8. Be aware of cybercrime risks: generic email communication alone are NOT a reliable medium of communication for planning consultations purposes. Email messages can be easily faked and should not be used as the only way to deliver neighbour notifications and obtain neighbours opinions.
  9. Printed newsletter, leaflets, local papers and public notices: these could be integrated by communications through social media. Online links, documents and photos on Facebook, Twitter, Instagram etc represent a cheaper and effective way to advertise documentation on planning matters and to expose wrongdoing. And yet local papers are not necessarily seen by residents who are commuters and do not read local papers nor visit local shops nor have engaged with any local social media business. Summary leaflets and newsletters, in spite of their effectiveness, have high printing and delivery / distribution costs. Therefore it is preferable to adopt electronic versions and invite people to subscribe online so that costs can be gradually reduced.
  10. Direct communications with residents: the local authority planning department could use a more flexible integration and use of phone communications and face to face meetings, visits in person, video communications and partnerships with NHS surgeries, local shops and other places of congregation to get in touch with residents and stimulate engagement on planning permissions - especially when redevelopment, regeneration or housing issues are at stake.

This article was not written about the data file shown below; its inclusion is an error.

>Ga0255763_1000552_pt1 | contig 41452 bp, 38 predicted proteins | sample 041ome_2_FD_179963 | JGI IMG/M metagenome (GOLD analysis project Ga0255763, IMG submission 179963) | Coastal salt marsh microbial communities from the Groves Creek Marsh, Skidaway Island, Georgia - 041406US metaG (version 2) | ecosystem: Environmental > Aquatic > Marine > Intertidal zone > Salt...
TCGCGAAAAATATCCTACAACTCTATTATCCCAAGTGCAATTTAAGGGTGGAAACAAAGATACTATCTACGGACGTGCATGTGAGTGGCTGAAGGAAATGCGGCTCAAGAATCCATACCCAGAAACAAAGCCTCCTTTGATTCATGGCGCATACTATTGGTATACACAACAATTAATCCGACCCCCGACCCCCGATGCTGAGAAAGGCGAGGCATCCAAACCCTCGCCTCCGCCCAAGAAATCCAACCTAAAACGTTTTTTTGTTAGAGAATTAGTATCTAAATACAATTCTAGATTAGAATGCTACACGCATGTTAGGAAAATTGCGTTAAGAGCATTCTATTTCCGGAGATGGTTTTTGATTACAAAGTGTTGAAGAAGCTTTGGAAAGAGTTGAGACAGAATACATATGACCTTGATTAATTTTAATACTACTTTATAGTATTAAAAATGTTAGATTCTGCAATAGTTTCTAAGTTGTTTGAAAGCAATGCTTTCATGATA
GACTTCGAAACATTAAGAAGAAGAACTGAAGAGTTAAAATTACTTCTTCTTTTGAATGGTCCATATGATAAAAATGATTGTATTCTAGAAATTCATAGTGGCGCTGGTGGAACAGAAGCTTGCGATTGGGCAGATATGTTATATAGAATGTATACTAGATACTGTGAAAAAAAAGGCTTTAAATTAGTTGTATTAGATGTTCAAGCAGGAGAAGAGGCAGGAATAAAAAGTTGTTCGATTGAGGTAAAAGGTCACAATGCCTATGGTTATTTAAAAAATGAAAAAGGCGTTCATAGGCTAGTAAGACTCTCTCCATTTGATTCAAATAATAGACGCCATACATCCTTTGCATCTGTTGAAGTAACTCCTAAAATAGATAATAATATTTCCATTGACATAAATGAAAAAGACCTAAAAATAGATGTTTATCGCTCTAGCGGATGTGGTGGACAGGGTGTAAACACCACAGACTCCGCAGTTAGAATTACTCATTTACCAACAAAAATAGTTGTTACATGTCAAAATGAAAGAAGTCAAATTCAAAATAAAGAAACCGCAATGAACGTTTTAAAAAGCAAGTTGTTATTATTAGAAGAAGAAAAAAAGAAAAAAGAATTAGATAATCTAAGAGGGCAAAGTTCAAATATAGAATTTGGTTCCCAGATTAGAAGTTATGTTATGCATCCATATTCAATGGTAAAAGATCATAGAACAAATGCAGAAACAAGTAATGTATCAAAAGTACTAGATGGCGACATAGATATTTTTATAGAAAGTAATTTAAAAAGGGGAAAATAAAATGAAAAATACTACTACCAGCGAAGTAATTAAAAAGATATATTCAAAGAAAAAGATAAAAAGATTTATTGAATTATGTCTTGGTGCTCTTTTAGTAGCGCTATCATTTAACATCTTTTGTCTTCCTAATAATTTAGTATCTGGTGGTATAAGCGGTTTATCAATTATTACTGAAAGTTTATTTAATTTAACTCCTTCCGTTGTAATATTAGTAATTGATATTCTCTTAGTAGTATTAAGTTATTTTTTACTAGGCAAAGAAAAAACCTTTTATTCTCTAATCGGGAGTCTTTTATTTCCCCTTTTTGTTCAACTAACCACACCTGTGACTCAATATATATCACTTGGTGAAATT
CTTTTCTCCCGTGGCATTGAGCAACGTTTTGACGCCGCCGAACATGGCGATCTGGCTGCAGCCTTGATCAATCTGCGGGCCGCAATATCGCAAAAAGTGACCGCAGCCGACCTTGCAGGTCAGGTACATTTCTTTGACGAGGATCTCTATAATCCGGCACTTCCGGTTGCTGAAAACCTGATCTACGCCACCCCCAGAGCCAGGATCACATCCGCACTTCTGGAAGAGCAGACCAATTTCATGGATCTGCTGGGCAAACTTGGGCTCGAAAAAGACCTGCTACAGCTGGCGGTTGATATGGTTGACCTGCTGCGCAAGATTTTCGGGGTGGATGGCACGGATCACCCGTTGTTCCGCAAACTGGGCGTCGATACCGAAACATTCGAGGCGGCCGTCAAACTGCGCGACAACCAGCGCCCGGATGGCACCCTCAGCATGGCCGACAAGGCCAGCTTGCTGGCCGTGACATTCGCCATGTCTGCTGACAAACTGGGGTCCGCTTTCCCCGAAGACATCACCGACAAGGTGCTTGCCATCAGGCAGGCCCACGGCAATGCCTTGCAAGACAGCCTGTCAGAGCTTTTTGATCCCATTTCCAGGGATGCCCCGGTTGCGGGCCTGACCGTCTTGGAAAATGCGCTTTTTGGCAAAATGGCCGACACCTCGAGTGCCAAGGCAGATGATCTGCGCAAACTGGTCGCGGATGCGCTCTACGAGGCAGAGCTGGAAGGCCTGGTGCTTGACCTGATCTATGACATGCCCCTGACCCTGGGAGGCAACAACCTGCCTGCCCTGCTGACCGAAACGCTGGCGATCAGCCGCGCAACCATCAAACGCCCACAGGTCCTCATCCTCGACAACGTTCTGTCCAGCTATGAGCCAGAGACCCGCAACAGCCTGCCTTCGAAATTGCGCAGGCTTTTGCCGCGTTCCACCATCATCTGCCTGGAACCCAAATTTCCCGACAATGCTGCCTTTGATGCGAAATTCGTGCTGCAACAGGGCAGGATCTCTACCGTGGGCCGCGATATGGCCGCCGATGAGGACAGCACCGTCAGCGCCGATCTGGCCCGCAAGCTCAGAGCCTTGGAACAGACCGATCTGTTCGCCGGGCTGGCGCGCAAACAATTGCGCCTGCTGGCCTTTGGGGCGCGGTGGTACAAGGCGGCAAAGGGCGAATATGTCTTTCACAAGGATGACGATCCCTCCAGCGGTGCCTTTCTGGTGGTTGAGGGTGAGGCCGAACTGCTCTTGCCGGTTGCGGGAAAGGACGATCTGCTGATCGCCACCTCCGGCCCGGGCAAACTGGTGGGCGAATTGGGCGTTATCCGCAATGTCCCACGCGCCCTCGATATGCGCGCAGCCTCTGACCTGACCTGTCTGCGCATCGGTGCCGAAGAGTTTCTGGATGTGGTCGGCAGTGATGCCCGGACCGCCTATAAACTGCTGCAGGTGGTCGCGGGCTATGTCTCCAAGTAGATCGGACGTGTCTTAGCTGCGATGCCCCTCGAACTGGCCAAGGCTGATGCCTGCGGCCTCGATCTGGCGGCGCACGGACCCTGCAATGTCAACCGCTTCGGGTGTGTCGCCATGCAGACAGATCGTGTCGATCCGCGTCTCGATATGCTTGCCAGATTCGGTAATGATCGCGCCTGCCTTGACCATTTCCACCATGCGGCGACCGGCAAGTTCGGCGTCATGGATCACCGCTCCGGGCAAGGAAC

What's next?

Will the new NPPF succeed or will it be capsized by the next Government? Mostly depends on local government implementations and effective businesses and citizens participation. But above all, I believe the success of such huge change will depend on the willingness and capability to effectively redesign a process, make it more open, inclusive and transparent but also more productive, efficient, fair and accountable at any stage. It all starts making easier to change.

Post scriptum: On the 23 September 2015 the London Borough of Lambeth adopted a revised Statement of Community Involvement (SCI) accessible here together with the schedule of representations. On the 25 November 2015 I was evicted from my studio flat, that I had rented on the private market in 2012 recovering from a previous disastrous housing experience, after the landlord had been fined over 400,000£ for lack of a certificate of legal development and illegal lettings. I lived in hostels for almost eight months, developed an autoimmune disease, lost all of my belongings. I do not know when I will be ready to speak and write about my homelessness experience but I know I will never respond again to any public consultation by the local authority.